Different terrain presents itself during the thermal canyon walk in Dala Gorge, a theme trail that devotes its attention to Leukerbad’s famous mineral water and also a spectacular walkway that hugs the sinuous lines of the Dala gorge, site of the hot springs. The themed route kicks off in the village centre, crossing Leukerbad resort with information panels highlighting the various hot springs in the resort, the medicinal properties of the thermal water, and its importance for the local economy.
The theme trail transforms into a canyon walk at the entrance to the Dala Gorge. This Instagram-worthy walkway, first opened in 2004, is a secured steel structure that reaches deep into the heart of the gorge, with the thermal springs bubbling up in the river bed below. Look for rust-brown streaks on the cracks and fissures of the canyon walls and by the river’s edge below, indicators of the high iron content of the mineral-laden waters.
The walkway itself is 600 metres long, leads through the gorge to a 35-metre waterfall, and is wheelchair accessible; those that want to see the source of the waterfall can climb up stairs to the crystal-clear pool above. To extend the hike, the ravine returns to Leukerbad via the northern side of the gorge and the hamlet of Buljes, with the option to continue on the lower part of the village of Leukerbad, a total length of 2.8 kilometres, that takes about 90 minutes. A visit here can be book-ended with a soak at the public baths at Leukerbad, warmed to 51 Celsius and surrounded by mountains, and lunch at the Panorama Restaurant at Gemmi Pass.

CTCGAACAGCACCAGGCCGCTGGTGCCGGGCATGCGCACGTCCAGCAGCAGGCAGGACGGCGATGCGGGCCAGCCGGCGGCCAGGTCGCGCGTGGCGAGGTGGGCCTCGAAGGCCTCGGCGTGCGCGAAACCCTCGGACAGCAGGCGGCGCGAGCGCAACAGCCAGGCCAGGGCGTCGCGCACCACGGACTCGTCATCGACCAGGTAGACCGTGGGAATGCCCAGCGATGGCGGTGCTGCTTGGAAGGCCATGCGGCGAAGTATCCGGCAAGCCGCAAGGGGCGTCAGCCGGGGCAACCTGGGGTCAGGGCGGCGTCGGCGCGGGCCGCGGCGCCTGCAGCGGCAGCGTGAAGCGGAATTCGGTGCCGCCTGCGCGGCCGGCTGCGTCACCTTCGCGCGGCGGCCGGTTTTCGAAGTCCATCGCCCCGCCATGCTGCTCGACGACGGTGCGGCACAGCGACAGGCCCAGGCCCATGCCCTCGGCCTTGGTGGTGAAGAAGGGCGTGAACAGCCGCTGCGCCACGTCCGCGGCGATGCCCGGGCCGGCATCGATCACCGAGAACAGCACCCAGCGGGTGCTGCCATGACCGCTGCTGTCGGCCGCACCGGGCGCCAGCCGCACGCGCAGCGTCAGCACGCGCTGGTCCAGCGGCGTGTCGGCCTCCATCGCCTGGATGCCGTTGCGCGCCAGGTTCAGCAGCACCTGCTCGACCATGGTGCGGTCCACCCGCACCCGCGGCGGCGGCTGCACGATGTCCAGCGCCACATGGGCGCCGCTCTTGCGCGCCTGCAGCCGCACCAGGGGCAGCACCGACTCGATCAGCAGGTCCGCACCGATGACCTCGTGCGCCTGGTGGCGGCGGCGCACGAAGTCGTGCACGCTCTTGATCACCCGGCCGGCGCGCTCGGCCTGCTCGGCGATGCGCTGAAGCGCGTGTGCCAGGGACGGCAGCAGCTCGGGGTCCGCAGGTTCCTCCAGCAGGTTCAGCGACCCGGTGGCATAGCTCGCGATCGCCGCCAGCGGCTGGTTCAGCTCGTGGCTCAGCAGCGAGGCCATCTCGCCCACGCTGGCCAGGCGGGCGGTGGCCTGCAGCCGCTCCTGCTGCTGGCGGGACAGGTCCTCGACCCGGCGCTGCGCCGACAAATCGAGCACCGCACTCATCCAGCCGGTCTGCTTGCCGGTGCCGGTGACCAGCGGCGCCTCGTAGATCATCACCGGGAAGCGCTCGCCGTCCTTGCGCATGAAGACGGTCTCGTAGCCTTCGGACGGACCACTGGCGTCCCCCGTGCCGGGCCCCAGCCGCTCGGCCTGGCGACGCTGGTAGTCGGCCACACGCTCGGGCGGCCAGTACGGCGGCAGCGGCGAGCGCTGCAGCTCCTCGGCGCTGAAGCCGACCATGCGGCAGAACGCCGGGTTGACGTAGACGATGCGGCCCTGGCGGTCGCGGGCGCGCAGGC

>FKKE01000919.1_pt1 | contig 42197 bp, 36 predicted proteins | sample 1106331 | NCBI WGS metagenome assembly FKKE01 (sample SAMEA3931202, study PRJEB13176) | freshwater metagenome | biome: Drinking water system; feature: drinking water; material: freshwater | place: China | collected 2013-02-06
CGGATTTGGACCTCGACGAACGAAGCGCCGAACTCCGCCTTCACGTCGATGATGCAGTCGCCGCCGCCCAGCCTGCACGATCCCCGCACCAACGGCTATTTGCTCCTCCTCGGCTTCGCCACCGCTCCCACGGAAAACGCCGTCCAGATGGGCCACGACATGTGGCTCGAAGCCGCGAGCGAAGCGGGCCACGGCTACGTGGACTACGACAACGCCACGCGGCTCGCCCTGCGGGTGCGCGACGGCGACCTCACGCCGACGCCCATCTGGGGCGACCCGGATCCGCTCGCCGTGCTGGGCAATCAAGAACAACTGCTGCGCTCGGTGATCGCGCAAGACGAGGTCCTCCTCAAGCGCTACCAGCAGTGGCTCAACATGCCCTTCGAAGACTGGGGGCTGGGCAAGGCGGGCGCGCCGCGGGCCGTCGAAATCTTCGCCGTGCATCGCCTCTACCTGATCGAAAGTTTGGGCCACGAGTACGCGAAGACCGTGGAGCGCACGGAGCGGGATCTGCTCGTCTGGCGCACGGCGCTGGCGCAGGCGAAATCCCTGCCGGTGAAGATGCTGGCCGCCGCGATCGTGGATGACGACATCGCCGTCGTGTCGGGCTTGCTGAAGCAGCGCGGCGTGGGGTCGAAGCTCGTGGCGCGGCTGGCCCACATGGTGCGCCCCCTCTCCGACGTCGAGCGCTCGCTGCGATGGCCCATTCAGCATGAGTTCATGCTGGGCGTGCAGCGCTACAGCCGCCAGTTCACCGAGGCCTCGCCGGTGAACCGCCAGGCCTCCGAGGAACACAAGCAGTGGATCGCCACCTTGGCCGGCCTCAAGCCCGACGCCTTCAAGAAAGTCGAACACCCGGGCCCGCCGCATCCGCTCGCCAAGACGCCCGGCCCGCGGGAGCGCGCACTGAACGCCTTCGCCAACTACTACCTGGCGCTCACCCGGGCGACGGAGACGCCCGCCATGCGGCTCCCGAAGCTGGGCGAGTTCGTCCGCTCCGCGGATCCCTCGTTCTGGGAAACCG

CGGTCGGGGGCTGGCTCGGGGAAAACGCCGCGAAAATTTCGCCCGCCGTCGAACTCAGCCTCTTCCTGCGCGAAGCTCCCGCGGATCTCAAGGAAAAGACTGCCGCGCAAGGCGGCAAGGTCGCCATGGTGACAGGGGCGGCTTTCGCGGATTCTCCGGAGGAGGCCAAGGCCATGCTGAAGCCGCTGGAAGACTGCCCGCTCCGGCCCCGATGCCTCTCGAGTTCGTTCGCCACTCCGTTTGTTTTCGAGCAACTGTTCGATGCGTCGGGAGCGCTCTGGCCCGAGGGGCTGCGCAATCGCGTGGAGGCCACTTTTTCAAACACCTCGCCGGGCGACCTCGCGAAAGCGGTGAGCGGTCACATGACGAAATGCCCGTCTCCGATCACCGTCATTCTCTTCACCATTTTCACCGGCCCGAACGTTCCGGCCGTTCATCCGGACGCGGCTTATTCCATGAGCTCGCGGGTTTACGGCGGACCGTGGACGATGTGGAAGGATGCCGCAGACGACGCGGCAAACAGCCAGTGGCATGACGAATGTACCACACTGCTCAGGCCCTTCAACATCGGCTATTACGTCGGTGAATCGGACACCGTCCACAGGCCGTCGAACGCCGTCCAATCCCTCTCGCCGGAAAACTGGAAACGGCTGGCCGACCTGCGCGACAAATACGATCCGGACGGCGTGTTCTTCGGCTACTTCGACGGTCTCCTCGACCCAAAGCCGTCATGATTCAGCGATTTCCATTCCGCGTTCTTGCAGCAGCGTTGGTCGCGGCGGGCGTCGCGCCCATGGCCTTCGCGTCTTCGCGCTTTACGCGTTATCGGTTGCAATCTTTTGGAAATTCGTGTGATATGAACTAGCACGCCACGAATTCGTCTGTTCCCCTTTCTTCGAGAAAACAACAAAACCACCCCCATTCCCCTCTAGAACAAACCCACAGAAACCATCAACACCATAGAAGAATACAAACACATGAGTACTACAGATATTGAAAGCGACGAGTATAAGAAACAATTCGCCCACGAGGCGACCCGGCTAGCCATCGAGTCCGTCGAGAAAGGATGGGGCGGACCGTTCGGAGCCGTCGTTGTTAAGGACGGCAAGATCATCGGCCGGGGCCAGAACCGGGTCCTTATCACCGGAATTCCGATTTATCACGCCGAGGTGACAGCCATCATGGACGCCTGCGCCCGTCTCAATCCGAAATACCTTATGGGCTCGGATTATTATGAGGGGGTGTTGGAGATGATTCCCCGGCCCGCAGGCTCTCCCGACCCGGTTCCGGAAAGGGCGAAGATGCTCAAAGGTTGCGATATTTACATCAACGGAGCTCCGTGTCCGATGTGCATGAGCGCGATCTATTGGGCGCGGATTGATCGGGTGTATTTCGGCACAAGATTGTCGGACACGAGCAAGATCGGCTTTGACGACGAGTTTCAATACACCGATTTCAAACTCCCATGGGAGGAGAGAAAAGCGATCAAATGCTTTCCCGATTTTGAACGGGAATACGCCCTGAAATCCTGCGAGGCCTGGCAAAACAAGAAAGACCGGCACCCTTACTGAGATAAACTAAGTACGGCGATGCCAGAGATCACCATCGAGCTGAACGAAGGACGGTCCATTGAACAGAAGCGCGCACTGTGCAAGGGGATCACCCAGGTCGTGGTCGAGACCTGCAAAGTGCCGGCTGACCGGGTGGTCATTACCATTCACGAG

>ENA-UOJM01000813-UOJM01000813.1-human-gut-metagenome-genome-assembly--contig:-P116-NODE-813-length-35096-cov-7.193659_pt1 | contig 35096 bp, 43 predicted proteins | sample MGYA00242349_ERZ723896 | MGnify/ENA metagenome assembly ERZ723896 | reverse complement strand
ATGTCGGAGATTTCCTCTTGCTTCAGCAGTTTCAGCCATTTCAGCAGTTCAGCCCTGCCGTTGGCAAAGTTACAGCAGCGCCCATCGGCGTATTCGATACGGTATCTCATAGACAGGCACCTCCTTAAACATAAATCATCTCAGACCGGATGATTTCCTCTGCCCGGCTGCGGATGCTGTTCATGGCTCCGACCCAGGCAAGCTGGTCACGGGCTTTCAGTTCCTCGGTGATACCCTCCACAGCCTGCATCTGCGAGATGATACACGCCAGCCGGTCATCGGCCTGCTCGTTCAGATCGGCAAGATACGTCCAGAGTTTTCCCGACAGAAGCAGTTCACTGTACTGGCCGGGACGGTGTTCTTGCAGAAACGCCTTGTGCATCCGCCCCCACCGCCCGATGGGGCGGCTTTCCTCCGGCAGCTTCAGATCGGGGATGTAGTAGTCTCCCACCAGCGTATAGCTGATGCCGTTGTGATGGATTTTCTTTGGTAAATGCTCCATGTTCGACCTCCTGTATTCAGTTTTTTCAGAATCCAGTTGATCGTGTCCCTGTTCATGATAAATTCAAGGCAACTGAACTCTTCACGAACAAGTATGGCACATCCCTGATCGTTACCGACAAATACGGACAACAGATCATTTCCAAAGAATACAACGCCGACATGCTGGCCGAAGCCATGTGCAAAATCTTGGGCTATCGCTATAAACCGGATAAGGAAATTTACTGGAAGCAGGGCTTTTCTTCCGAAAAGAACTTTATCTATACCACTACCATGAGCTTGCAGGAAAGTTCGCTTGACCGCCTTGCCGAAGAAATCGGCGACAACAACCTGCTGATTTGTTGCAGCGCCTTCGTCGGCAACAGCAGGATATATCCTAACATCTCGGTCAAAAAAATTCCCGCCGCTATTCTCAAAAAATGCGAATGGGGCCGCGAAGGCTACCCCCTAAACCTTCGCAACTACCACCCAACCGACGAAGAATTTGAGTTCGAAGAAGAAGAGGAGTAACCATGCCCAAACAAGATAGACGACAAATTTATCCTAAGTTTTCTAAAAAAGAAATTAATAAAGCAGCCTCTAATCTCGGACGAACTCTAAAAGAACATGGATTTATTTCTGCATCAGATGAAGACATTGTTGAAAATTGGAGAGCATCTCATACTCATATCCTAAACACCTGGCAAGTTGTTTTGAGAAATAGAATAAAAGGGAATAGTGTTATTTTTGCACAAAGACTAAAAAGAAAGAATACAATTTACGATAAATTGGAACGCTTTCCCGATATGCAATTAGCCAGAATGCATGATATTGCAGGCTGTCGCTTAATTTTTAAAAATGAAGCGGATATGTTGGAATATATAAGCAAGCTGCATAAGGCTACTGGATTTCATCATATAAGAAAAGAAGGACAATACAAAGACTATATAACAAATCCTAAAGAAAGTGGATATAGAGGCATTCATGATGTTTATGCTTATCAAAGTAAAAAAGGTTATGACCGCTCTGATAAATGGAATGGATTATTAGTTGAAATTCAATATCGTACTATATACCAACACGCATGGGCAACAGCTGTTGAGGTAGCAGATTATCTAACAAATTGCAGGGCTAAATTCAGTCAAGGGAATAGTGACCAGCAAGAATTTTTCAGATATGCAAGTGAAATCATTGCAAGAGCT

Nature trails along ‘bisses’ at Nendaz and Veysonnaz
Here in the Valais, a network of historic mountain water irrigation channels spreads across the region, some dating to the 13th century. Known as bisses, they form a web of beautiful waterside walks that weave through the countryside, sometimes high above valleys, sometimes through charming alpine villages, and sometimes affording the chance to see Alphorn blowing demonstrations.
Nendaz and Veysonnaz are two bases for wandering and getting truly up close to the gorgeous Swiss countryside on these bisses. The walks are easy, suitable for children and adults, and there are eight in the area, delivering almost 100 kilometres of footpaths. Set between 700 and 2,300 metres above sea level, they are simple, low-impact summer hikes blessed with clean alpine air.
Bisse de Salins, Bisse de Vex is a pretty loop along two bisses that offers magnificent views over the Nendaz valley and the chance to discover the lesser-known village of Clèbes. Coming in a shade under 10 kilometres, the walk takes a little more than three hours, with variation in altitude of 660 metres. A more rigorous proposition is the Bisse de Chervé, 11 kilometres in length with a change in altitude of 293 metres, and estimated time of completion of just over three hours.